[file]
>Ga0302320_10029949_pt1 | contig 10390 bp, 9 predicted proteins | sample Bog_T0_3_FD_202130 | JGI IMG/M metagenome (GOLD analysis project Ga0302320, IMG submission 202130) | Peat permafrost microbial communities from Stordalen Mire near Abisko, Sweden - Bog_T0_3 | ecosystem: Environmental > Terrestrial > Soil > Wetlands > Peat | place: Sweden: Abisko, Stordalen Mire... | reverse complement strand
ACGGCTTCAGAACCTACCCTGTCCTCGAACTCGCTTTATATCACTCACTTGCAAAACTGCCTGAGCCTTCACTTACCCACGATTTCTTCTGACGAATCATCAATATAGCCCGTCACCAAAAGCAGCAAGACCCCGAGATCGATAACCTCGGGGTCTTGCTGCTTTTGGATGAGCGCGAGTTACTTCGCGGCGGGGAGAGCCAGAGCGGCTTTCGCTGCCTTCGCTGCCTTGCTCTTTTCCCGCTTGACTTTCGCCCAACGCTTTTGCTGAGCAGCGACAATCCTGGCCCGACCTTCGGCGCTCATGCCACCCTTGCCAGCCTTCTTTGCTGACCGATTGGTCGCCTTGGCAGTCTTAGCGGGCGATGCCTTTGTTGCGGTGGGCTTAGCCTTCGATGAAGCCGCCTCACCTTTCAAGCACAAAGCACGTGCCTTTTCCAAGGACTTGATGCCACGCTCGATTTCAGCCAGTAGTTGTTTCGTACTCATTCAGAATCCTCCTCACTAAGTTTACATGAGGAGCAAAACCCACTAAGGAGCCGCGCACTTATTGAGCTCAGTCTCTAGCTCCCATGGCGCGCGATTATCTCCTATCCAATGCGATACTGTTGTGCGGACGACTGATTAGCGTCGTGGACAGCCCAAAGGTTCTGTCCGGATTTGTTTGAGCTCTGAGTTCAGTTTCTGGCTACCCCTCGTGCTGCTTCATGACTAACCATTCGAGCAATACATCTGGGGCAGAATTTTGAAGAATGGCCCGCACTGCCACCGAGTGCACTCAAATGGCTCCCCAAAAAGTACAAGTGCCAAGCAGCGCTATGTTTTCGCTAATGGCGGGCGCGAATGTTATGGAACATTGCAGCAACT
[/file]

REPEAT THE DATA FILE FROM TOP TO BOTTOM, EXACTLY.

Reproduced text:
>Ga0302320_10029949_pt1 | contig 10390 bp, 9 predicted proteins | sample Bog_T0_3_FD_202130 | JGI IMG/M metagenome (GOLD analysis project Ga0302320, IMG submission 202130) | Peat permafrost microbial communities from Stordalen Mire near Abisko, Sweden - Bog_T0_3 | ecosystem: Environmental > Terrestrial > Soil > Wetlands > Peat | place: Sweden: Abisko, Stordalen Mire... | reverse complement strand
ACGGCTTCAGAACCTACCCTGTCCTCGAACTCGCTTTATATCACTCACTTGCAAAACTGCCTGAGCCTTCACTTACCCACGATTTCTTCTGACGAATCATCAATATAGCCCGTCACCAAAAGCAGCAAGACCCCGAGATCGATAACCTCGGGGTCTTGCTGCTTTTGGATGAGCGCGAGTTACTTCGCGGCGGGGAGAGCCAGAGCGGCTTTCGCTGCCTTCGCTGCCTTGCTCTTTTCCCGCTTGACTTTCGCCCAACGCTTTTGCTGAGCAGCGACAATCCTGGCCCGACCTTCGGCGCTCATGCCACCCTTGCCAGCCTTCTTTGCTGACCGATTGGTCGCCTTGGCAGTCTTAGCGGGCGATGCCTTTGTTGCGGTGGGCTTAGCCTTCGATGAAGCCGCCTCACCTTTCAAGCACAAAGCACGTGCCTTTTCCAAGGACTTGATGCCACGCTCGATTTCAGCCAGTAGTTGTTTCGTACTCATTCAGAATCCTCCTCACTAAGTTTACATGAGGAGCAAAACCCACTAAGGAGCCGCGCACTTATTGAGCTCAGTCTCTAGCTCCCATGGCGCGCGATTATCTCCTATCCAATGCGATACTGTTGTGCGGACGACTGATTAGCGTCGTGGACAGCCCAAAGGTTCTGTCCGGATTTGTTTGAGCTCTGAGTTCAGTTTCTGGCTACCCCTCGTGCTGCTTCATGACTAACCATTCGAGCAATACATCTGGGGCAGAATTTTGAAGAATGGCCCGCACTGCCACCGAGTGCACTCAAATGGCTCCCCAAAAAGTACAAGTGCCAAGCAGCGCTATGTTTTCGCTAATGGCGGGCGCGAATGTTATGGAACATTGCAGCAACT